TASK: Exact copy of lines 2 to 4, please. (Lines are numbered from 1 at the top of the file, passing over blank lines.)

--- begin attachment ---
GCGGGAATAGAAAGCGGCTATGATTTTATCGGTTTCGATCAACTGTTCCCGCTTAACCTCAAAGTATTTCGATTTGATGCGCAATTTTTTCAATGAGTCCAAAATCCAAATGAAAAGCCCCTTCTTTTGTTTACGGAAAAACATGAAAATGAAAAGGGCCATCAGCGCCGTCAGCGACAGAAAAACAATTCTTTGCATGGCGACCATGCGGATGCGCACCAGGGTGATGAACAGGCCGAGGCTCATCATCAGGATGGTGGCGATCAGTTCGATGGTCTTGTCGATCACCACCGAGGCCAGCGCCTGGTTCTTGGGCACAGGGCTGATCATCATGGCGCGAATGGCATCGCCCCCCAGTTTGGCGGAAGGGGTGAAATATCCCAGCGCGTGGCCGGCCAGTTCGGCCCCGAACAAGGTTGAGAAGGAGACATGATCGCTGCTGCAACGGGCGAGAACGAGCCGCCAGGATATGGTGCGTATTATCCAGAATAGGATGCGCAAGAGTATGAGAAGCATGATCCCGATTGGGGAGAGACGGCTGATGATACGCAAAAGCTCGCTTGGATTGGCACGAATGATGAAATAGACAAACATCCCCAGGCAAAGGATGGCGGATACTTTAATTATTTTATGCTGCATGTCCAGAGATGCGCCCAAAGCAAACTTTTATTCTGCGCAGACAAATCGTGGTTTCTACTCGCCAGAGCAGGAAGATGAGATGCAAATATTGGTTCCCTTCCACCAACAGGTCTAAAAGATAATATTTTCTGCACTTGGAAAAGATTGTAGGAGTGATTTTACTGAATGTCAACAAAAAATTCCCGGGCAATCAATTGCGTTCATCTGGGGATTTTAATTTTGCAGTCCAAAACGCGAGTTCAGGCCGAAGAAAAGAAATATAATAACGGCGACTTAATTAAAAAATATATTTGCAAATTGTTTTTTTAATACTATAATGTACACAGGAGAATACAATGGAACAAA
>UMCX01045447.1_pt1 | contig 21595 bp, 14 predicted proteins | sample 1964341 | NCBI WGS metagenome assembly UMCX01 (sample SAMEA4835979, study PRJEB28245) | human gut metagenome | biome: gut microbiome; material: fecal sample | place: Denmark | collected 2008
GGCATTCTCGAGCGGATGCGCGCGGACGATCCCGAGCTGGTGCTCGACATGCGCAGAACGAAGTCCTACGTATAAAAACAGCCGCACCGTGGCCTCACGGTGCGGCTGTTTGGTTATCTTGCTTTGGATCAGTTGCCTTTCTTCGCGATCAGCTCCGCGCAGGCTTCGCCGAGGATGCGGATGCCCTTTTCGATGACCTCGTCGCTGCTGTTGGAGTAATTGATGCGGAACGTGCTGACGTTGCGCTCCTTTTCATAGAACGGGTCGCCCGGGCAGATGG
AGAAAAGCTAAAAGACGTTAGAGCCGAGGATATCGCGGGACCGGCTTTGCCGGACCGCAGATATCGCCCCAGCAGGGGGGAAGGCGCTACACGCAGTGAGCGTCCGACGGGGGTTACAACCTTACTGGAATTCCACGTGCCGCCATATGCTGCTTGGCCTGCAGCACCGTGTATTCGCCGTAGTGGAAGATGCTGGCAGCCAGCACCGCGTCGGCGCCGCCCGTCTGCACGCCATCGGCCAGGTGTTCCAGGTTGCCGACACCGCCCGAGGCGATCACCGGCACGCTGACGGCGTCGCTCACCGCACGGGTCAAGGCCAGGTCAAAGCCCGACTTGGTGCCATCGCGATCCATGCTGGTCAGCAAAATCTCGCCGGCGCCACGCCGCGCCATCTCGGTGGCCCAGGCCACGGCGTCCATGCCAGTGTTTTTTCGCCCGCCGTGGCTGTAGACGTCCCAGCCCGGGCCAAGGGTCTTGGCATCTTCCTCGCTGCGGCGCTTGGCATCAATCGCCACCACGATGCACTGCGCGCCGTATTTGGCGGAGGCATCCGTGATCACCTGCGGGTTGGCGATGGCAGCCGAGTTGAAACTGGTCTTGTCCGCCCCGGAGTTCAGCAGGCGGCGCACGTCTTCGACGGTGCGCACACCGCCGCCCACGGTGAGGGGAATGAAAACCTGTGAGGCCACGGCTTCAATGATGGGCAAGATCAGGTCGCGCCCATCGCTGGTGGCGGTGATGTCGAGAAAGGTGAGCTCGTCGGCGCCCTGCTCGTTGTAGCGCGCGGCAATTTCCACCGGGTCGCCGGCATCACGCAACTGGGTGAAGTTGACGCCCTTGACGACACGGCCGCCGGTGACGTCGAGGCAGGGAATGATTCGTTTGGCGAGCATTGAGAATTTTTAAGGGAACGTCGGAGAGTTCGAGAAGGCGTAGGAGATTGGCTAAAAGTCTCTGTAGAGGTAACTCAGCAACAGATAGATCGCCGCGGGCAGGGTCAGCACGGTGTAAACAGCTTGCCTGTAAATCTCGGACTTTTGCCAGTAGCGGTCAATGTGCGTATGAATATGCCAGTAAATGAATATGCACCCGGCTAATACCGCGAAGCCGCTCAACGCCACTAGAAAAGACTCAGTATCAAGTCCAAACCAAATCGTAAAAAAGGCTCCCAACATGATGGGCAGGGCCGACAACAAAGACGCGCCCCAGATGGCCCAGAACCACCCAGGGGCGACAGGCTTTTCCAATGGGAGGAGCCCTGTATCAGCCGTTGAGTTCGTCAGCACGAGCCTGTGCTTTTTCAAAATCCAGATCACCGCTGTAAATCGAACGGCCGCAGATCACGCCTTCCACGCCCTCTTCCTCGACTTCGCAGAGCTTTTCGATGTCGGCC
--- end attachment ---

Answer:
>UMCX01045447.1_pt1 | contig 21595 bp, 14 predicted proteins | sample 1964341 | NCBI WGS metagenome assembly UMCX01 (sample SAMEA4835979, study PRJEB28245) | human gut metagenome | biome: gut microbiome; material: fecal sample | place: Denmark | collected 2008
GGCATTCTCGAGCGGATGCGCGCGGACGATCCCGAGCTGGTGCTCGACATGCGCAGAACGAAGTCCTACGTATAAAAACAGCCGCACCGTGGCCTCACGGTGCGGCTGTTTGGTTATCTTGCTTTGGATCAGTTGCCTTTCTTCGCGATCAGCTCCGCGCAGGCTTCGCCGAGGATGCGGATGCCCTTTTCGATGACCTCGTCGCTGCTGTTGGAGTAATTGATGCGGAACGTGCTGACGTTGCGCTCCTTTTCATAGAACGGGTCGCCCGGGCAGATGG
AGAAAAGCTAAAAGACGTTAGAGCCGAGGATATCGCGGGACCGGCTTTGCCGGACCGCAGATATCGCCCCAGCAGGGGGGAAGGCGCTACACGCAGTGAGCGTCCGACGGGGGTTACAACCTTACTGGAATTCCACGTGCCGCCATATGCTGCTTGGCCTGCAGCACCGTGTATTCGCCGTAGTGGAAGATGCTGGCAGCCAGCACCGCGTCGGCGCCGCCCGTCTGCACGCCATCGGCCAGGTGTTCCAGGTTGCCGACACCGCCCGAGGCGATCACCGGCACGCTGACGGCGTCGCTCACCGCACGGGTCAAGGCCAGGTCAAAGCCCGACTTGGTGCCATCGCGATCCATGCTGGTCAGCAAAATCTCGCCGGCGCCACGCCGCGCCATCTCGGTGGCCCAGGCCACGGCGTCCATGCCAGTGTTTTTTCGCCCGCCGTGGCTGTAGACGTCCCAGCCCGGGCCAAGGGTCTTGGCATCTTCCTCGCTGCGGCGCTTGGCATCAATCGCCACCACGATGCACTGCGCGCCGTATTTGGCGGAGGCATCCGTGATCACCTGCGGGTTGGCGATGGCAGCCGAGTTGAAACTGGTCTTGTCCGCCCCGGAGTTCAGCAGGCGGCGCACGTCTTCGACGGTGCGCACACCGCCGCCCACGGTGAGGGGAATGAAAACCTGTGAGGCCACGGCTTCAATGATGGGCAAGATCAGGTCGCGCCCATCGCTGGTGGCGGTGATGTCGAGAAAGGTGAGCTCGTCGGCGCCCTGCTCGTTGTAGCGCGCGGCAATTTCCACCGGGTCGCCGGCATCACGCAACTGGGTGAAGTTGACGCCCTTGACGACACGGCCGCCGGTGACGTCGAGGCAGGGAATGATTCGTTTGGCGAGCATTGAGAATTTTTAAGGGAACGTCGGAGAGTTCGAGAAGGCGTAGGAGATTGGCTAAAAGTCTCTGTAGAGGTAACTCAGCAACAGATAGATCGCCGCGGGCAGGGTCAGCACGGTGTAAACAGCTTGCCTGTAAATCTCGGACTTTTGCCAGTAGCGGTCAATGTGCGTATGAATATGCCAGTAAATGAATATGCACCCGGCTAATACCGCGAAGCCGCTCAACGCCACTAGAAAAGACTCAGTATCAAGTCCAAACCAAATCGTAAAAAAGGCTCCCAACATGATGGGCAGGGCCGACAACAAAGACGCGCCCCAGATGGCCCAGAACCACCCAGGGGCGACAGGCTTTTCCAATGGGAGGAGCCCTGTATCAGCCGTTGAGTTCGTCAGCACGAGCCTGTGCTTTTTCAAAATCCAGATCACCGCTGTAAATCGAACGGCCGCAGATCACGCCTTCCACGCCCTCTTCCTCGACTTCGCAGAGCTTTTCGATGTCGGCC